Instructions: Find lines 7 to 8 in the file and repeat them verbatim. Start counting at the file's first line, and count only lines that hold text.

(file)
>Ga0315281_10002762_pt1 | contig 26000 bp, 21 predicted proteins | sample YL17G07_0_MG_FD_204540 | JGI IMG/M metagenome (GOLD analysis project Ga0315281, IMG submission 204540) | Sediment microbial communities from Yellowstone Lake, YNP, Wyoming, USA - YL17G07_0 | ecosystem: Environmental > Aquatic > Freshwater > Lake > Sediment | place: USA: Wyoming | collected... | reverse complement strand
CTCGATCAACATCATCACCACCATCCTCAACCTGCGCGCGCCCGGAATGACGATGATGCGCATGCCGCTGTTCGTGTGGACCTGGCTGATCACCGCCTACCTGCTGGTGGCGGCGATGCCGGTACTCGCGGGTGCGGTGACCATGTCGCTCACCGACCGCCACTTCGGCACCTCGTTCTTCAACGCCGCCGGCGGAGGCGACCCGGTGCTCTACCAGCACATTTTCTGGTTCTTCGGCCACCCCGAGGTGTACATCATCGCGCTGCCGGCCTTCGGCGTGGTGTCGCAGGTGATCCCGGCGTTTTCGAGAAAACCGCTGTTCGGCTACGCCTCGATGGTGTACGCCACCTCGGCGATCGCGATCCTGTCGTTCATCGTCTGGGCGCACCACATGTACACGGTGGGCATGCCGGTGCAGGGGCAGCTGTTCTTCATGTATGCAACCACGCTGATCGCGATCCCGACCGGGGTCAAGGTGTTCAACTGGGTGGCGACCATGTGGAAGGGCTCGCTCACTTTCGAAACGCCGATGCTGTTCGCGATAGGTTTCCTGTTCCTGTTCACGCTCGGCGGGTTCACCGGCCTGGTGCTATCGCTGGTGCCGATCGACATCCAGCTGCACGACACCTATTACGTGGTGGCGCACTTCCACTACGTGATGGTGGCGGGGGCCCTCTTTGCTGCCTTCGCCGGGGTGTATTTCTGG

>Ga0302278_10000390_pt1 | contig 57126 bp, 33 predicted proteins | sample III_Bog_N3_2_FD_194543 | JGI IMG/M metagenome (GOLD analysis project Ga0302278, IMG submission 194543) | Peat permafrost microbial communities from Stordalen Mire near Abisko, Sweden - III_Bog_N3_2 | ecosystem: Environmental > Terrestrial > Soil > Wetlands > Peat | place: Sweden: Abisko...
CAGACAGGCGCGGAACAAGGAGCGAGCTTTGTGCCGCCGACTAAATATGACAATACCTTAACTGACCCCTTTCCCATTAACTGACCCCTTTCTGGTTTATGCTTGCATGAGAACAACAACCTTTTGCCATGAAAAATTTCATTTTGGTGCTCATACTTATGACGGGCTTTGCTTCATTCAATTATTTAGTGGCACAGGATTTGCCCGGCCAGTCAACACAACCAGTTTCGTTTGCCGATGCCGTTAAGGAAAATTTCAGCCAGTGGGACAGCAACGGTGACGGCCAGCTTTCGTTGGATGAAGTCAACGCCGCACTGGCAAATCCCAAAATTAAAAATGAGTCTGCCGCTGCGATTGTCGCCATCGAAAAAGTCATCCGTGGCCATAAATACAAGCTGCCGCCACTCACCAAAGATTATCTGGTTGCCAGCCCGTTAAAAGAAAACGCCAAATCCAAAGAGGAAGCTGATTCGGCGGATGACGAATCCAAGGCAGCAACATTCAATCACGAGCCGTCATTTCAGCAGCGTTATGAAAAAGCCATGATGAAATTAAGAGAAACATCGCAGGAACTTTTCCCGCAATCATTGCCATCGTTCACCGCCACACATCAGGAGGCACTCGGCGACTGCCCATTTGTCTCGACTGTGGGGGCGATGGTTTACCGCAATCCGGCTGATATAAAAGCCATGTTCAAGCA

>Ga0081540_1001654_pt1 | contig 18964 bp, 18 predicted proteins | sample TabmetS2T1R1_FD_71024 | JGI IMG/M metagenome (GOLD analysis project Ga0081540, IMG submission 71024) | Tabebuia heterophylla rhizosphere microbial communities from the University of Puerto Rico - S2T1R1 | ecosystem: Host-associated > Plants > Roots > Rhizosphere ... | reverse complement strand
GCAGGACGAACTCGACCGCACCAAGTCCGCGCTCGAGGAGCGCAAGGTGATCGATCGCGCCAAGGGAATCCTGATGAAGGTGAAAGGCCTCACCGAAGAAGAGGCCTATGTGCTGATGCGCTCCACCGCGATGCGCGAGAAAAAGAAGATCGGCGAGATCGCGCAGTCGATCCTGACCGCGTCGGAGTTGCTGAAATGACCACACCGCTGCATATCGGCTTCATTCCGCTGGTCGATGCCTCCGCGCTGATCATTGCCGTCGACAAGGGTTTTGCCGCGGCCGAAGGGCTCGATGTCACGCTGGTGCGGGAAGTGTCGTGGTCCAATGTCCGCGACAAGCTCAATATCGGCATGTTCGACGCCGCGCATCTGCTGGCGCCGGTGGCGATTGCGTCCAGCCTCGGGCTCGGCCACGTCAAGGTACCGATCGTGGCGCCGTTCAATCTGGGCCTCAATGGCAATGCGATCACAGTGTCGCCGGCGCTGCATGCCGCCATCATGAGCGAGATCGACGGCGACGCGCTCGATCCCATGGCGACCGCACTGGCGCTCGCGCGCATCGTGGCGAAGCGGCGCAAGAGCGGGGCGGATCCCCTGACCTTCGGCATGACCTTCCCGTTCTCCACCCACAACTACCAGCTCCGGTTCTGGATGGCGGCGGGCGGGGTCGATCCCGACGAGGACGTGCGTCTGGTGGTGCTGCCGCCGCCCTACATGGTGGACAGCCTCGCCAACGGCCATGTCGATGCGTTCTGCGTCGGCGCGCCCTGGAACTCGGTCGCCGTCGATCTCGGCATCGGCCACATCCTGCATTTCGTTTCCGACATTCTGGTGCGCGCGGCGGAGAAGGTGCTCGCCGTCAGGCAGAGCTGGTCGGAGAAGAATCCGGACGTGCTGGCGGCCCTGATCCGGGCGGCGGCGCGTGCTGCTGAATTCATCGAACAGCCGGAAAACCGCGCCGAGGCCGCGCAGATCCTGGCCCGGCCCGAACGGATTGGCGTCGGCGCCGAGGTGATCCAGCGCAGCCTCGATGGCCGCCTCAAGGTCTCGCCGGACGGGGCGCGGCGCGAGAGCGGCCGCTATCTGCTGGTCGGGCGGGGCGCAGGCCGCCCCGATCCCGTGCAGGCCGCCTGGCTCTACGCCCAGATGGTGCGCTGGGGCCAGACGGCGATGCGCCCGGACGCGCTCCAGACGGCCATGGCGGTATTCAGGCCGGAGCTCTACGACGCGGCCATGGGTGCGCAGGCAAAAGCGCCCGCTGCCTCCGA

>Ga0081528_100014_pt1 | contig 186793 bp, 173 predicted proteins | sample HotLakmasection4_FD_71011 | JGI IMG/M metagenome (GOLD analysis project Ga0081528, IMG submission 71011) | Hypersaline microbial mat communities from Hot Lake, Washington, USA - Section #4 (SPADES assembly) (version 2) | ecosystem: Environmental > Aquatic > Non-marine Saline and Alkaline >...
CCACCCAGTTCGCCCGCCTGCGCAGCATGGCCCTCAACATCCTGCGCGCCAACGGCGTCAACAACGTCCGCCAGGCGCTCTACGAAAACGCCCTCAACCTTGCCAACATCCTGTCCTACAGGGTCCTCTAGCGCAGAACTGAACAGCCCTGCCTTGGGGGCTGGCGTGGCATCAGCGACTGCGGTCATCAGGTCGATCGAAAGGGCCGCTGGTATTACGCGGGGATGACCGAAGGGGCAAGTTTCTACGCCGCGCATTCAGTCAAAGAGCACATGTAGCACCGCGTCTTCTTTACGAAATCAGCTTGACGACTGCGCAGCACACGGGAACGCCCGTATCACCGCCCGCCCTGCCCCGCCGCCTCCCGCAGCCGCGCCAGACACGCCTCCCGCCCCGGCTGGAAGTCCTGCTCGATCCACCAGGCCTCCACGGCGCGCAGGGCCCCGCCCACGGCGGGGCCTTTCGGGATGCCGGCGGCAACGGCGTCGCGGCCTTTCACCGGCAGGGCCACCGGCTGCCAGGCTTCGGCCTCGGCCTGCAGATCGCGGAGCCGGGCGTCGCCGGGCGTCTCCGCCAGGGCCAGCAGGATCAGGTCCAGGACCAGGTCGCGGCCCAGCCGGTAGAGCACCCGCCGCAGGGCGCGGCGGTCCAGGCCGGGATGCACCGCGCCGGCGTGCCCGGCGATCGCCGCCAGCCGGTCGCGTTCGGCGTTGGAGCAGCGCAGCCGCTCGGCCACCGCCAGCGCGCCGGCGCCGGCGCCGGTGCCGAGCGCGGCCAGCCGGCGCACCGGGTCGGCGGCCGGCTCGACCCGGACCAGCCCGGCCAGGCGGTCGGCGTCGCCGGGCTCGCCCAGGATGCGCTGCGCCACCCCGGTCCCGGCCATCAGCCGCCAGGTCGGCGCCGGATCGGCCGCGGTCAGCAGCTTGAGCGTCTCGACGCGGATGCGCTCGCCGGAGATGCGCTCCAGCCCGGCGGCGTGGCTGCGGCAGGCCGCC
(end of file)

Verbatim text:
>Ga0081528_100014_pt1 | contig 186793 bp, 173 predicted proteins | sample HotLakmasection4_FD_71011 | JGI IMG/M metagenome (GOLD analysis project Ga0081528, IMG submission 71011) | Hypersaline microbial mat communities from Hot Lake, Washington, USA - Section #4 (SPADES assembly) (version 2) | ecosystem: Environmental > Aquatic > Non-marine Saline and Alkaline >...
CCACCCAGTTCGCCCGCCTGCGCAGCATGGCCCTCAACATCCTGCGCGCCAACGGCGTCAACAACGTCCGCCAGGCGCTCTACGAAAACGCCCTCAACCTTGCCAACATCCTGTCCTACAGGGTCCTCTAGCGCAGAACTGAACAGCCCTGCCTTGGGGGCTGGCGTGGCATCAGCGACTGCGGTCATCAGGTCGATCGAAAGGGCCGCTGGTATTACGCGGGGATGACCGAAGGGGCAAGTTTCTACGCCGCGCATTCAGTCAAAGAGCACATGTAGCACCGCGTCTTCTTTACGAAATCAGCTTGACGACTGCGCAGCACACGGGAACGCCCGTATCACCGCCCGCCCTGCCCCGCCGCCTCCCGCAGCCGCGCCAGACACGCCTCCCGCCCCGGCTGGAAGTCCTGCTCGATCCACCAGGCCTCCACGGCGCGCAGGGCCCCGCCCACGGCGGGGCCTTTCGGGATGCCGGCGGCAACGGCGTCGCGGCCTTTCACCGGCAGGGCCACCGGCTGCCAGGCTTCGGCCTCGGCCTGCAGATCGCGGAGCCGGGCGTCGCCGGGCGTCTCCGCCAGGGCCAGCAGGATCAGGTCCAGGACCAGGTCGCGGCCCAGCCGGTAGAGCACCCGCCGCAGGGCGCGGCGGTCCAGGCCGGGATGCACCGCGCCGGCGTGCCCGGCGATCGCCGCCAGCCGGTCGCGTTCGGCGTTGGAGCAGCGCAGCCGCTCGGCCACCGCCAGCGCGCCGGCGCCGGCGCCGGTGCCGAGCGCGGCCAGCCGGCGCACCGGGTCGGCGGCCGGCTCGACCCGGACCAGCCCGGCCAGGCGGTCGGCGTCGCCGGGCTCGCCCAGGATGCGCTGCGCCACCCCGGTCCCGGCCATCAGCCGCCAGGTCGGCGCCGGATCGGCCGCGGTCAGCAGCTTGAGCGTCTCGACGCGGATGCGCTCGCCGGAGATGCGCTCCAGCCCGGCGGCGTGGCTGCGGCAGGCCGCC